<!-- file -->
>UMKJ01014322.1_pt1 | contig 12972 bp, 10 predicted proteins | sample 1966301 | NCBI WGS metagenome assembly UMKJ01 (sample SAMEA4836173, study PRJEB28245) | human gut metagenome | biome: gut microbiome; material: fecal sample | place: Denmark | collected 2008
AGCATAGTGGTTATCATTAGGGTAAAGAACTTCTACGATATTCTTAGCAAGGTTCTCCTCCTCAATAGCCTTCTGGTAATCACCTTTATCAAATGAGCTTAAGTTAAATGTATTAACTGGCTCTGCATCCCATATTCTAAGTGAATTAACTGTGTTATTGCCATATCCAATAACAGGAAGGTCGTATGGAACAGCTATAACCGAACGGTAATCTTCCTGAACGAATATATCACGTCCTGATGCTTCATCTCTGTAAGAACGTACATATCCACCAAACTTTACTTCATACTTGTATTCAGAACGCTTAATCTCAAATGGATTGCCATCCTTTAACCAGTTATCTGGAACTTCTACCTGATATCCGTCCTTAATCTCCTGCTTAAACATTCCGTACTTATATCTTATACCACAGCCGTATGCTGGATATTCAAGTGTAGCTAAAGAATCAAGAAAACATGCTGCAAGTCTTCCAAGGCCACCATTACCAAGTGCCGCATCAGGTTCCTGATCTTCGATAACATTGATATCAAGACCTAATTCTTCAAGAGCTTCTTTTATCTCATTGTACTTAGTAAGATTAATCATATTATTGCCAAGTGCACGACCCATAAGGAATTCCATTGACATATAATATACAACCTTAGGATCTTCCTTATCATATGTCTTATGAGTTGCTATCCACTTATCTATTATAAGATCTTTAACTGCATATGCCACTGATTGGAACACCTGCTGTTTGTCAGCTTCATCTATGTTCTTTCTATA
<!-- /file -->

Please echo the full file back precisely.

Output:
>UMKJ01014322.1_pt1 | contig 12972 bp, 10 predicted proteins | sample 1966301 | NCBI WGS metagenome assembly UMKJ01 (sample SAMEA4836173, study PRJEB28245) | human gut metagenome | biome: gut microbiome; material: fecal sample | place: Denmark | collected 2008
AGCATAGTGGTTATCATTAGGGTAAAGAACTTCTACGATATTCTTAGCAAGGTTCTCCTCCTCAATAGCCTTCTGGTAATCACCTTTATCAAATGAGCTTAAGTTAAATGTATTAACTGGCTCTGCATCCCATATTCTAAGTGAATTAACTGTGTTATTGCCATATCCAATAACAGGAAGGTCGTATGGAACAGCTATAACCGAACGGTAATCTTCCTGAACGAATATATCACGTCCTGATGCTTCATCTCTGTAAGAACGTACATATCCACCAAACTTTACTTCATACTTGTATTCAGAACGCTTAATCTCAAATGGATTGCCATCCTTTAACCAGTTATCTGGAACTTCTACCTGATATCCGTCCTTAATCTCCTGCTTAAACATTCCGTACTTATATCTTATACCACAGCCGTATGCTGGATATTCAAGTGTAGCTAAAGAATCAAGAAAACATGCTGCAAGTCTTCCAAGGCCACCATTACCAAGTGCCGCATCAGGTTCCTGATCTTCGATAACATTGATATCAAGACCTAATTCTTCAAGAGCTTCTTTTATCTCATTGTACTTAGTAAGATTAATCATATTATTGCCAAGTGCACGACCCATAAGGAATTCCATTGACATATAATATACAACCTTAGGATCTTCCTTATCATATGTCTTATGAGTTGCTATCCACTTATCTATTATAAGATCTTTAACTGCATATGCCACTGATTGGAACACCTGCTGTTTGTCAGCTTCATCTATGTTCTTTCTATA